This enquiry involves distinguishing between the stock emotions we are expected to feel, and the emotions we actually feel.
That was how Oxford poet Craig Raine described a long-running theme in T.S. Eliot’s work, in a short essay broadcast on BBC Radio 3 yesterday evening. It’s available online for a week: Secret Places in the Four Quartets
Eliot received the Nobel Prize in Literature in 1948 following the publication of the Four Quartets, which are regarded as a single work despite having been published over the space of many years.
A central idea of this theme in Eliot’s work was that there are aspects of emotion that cannot be expressed directly in words, and that a poet’s task, or at least some part of a poet’s task, is to use words to express these things that cannot be (directly) expressed.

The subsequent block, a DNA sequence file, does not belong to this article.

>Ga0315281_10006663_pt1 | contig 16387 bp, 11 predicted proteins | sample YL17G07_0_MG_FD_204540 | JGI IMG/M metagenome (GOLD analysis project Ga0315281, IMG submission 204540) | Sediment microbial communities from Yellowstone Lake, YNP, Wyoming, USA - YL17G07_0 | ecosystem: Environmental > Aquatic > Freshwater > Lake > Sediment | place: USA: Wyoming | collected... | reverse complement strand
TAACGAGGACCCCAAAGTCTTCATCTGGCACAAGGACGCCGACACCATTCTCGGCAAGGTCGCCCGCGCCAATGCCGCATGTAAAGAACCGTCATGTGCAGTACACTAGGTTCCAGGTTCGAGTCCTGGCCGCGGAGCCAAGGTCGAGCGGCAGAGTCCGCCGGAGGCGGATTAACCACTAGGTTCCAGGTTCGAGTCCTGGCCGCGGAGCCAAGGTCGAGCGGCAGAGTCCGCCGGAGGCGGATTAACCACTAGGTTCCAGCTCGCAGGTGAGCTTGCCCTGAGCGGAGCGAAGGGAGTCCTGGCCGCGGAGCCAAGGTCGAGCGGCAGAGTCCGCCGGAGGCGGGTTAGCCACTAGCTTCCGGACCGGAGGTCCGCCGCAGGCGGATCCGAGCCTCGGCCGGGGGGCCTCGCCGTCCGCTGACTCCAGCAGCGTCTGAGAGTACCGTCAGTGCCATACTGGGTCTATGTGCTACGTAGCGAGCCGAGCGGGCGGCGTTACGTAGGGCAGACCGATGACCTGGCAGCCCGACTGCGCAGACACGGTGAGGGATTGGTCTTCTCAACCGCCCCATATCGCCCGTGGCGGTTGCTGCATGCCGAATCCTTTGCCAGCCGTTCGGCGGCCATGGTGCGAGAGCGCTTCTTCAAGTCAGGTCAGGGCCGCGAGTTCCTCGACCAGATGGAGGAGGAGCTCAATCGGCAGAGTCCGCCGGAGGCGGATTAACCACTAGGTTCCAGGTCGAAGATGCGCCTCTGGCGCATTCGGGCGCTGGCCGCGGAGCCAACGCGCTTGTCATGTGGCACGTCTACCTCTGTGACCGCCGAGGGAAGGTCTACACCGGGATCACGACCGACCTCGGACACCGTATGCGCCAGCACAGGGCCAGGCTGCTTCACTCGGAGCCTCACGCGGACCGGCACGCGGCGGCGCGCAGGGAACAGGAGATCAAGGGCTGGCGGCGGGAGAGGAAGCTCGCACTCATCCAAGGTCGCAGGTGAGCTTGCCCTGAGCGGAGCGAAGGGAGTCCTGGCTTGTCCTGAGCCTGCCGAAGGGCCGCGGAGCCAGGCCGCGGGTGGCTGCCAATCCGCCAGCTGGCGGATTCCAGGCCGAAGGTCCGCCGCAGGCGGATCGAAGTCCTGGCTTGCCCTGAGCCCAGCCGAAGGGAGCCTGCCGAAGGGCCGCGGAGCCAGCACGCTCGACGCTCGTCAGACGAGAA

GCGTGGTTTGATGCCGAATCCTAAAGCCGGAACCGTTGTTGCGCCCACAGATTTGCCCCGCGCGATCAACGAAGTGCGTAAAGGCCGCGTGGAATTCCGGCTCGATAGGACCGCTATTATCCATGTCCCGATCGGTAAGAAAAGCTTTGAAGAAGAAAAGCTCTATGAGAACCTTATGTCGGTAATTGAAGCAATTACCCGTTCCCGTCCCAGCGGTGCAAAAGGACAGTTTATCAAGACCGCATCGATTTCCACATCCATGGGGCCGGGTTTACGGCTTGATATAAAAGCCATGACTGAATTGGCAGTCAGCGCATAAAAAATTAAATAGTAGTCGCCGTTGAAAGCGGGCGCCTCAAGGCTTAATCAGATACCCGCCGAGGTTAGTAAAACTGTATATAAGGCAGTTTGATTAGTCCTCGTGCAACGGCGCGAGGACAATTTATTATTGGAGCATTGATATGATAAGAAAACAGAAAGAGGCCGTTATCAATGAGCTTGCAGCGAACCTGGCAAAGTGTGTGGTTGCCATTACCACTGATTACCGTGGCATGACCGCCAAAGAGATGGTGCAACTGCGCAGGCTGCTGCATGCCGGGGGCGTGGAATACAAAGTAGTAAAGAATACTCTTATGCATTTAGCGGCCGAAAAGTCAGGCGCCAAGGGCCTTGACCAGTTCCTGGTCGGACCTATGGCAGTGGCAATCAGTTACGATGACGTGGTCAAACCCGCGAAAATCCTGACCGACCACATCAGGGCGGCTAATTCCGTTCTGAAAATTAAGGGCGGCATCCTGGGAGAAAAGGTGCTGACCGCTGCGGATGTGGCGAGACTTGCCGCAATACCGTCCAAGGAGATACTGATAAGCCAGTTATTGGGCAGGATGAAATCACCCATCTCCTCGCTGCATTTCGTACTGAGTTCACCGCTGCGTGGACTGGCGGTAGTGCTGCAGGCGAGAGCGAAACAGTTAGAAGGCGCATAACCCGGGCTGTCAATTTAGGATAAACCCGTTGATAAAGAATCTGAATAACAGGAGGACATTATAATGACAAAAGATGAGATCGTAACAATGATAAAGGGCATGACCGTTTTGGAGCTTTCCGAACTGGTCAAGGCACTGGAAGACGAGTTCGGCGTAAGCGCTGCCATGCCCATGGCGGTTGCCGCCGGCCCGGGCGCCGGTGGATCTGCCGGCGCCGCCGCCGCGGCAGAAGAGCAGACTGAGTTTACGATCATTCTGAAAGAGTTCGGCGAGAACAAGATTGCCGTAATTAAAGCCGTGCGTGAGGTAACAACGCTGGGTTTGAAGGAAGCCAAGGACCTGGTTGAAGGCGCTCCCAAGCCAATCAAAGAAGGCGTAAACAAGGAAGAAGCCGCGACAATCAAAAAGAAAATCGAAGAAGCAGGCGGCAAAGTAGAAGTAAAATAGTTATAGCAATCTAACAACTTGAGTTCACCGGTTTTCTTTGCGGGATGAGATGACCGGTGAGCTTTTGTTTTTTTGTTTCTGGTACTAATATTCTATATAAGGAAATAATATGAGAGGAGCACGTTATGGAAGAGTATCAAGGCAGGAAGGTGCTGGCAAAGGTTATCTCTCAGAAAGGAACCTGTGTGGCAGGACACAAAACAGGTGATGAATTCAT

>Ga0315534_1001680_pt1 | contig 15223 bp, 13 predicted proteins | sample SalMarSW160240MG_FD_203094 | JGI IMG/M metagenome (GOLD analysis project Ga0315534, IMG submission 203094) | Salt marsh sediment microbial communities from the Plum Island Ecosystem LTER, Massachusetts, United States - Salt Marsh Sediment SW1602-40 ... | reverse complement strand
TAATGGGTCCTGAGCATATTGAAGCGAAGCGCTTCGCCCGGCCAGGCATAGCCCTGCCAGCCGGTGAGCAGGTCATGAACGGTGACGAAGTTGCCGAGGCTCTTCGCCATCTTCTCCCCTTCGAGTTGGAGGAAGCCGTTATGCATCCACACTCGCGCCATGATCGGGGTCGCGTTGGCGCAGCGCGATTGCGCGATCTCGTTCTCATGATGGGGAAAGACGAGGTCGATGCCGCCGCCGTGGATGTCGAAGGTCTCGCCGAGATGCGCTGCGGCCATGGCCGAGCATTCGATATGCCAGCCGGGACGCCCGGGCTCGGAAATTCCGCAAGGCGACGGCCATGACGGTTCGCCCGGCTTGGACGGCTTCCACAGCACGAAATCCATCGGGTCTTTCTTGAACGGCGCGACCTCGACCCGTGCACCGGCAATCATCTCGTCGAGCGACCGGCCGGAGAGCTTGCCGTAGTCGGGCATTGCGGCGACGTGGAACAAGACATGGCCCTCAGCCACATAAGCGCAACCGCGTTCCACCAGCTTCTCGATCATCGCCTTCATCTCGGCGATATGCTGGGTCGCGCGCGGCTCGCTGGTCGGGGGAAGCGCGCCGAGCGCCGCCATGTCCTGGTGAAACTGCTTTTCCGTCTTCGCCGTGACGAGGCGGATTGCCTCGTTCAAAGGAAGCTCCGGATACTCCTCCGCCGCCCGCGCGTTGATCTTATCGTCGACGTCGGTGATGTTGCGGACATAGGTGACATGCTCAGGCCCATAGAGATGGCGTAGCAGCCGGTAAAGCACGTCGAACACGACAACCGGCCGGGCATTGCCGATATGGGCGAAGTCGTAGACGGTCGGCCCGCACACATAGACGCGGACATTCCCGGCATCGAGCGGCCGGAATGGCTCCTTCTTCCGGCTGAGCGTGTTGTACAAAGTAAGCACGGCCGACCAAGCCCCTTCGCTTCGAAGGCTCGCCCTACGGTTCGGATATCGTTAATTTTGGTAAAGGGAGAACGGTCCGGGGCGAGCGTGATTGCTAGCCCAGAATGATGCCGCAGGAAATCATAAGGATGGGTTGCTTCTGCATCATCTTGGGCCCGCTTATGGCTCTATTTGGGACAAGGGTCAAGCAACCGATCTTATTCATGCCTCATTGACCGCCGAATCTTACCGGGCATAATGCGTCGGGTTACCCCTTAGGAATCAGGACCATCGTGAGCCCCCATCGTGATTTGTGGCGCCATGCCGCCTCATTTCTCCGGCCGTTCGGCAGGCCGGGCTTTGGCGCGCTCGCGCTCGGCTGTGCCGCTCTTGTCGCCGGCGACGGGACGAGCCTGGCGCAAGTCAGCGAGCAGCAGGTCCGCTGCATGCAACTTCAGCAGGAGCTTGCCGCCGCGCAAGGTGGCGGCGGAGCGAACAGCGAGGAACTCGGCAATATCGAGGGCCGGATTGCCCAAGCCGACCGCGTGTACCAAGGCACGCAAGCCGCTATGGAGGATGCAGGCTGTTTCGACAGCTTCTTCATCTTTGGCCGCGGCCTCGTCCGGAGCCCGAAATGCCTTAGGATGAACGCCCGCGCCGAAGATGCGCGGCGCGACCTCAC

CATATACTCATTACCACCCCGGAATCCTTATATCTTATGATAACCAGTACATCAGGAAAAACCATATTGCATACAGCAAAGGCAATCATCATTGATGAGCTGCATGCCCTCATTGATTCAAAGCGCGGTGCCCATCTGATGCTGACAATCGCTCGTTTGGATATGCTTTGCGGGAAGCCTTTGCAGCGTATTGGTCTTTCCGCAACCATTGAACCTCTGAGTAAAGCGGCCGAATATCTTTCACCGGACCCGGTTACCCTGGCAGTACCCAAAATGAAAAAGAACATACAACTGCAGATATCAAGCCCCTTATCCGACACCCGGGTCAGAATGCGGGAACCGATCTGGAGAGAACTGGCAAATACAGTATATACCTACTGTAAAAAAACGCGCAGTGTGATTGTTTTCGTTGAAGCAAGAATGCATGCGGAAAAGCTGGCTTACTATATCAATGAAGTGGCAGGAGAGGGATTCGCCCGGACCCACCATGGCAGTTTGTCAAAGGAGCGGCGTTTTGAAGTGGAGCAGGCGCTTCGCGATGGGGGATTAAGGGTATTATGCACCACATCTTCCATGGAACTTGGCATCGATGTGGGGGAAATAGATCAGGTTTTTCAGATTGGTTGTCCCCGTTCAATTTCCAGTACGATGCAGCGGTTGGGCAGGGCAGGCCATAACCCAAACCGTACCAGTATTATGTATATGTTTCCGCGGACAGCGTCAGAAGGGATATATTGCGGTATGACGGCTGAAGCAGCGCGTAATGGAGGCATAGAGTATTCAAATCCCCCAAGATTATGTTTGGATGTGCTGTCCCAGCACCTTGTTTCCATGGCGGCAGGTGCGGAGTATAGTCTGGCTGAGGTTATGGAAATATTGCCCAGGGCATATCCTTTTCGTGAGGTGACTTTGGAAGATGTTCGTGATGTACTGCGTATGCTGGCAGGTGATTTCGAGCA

Raine quotes an essay in which Eliot wrote:
There is a poetry which represents an attempt to extend the confines of human consciousness, and to report of things unknown, to express the inexpressible.
And Raine explains this further, saying of Eliot:
He wishes, in his particular poetic programme, to tabulate, describe, and categorize emotions that exist at the far edge of consciousness. These emotions are…invisible, or near invisible, fugitive, and, if not faster than time, then not precisely locatable in conventional chronological time either.
Actions, not words
A good technique for indirect expression of emotion is to describe actions instead, and to let the actions imply the emotion. From another of Eliot’s essays: